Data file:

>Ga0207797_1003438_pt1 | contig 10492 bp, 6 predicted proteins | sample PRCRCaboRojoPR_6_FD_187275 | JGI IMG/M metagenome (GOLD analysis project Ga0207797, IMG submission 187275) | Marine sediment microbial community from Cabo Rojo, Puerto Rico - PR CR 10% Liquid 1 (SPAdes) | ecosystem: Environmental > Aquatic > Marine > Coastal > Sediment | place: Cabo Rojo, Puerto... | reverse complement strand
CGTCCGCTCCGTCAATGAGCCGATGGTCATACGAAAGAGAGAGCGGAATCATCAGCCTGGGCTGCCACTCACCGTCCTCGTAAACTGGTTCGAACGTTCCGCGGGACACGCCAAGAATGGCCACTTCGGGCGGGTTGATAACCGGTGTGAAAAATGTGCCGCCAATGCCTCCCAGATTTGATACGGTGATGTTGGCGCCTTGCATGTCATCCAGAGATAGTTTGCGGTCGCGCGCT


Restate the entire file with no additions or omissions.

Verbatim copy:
>Ga0207797_1003438_pt1 | contig 10492 bp, 6 predicted proteins | sample PRCRCaboRojoPR_6_FD_187275 | JGI IMG/M metagenome (GOLD analysis project Ga0207797, IMG submission 187275) | Marine sediment microbial community from Cabo Rojo, Puerto Rico - PR CR 10% Liquid 1 (SPAdes) | ecosystem: Environmental > Aquatic > Marine > Coastal > Sediment | place: Cabo Rojo, Puerto... | reverse complement strand
CGTCCGCTCCGTCAATGAGCCGATGGTCATACGAAAGAGAGAGCGGAATCATCAGCCTGGGCTGCCACTCACCGTCCTCGTAAACTGGTTCGAACGTTCCGCGGGACACGCCAAGAATGGCCACTTCGGGCGGGTTGATAACCGGTGTGAAAAATGTGCCGCCAATGCCTCCCAGATTTGATACGGTGATGTTGGCGCCTTGCATGTCATCCAGAGATAGTTTGCGGTCGCGCGCT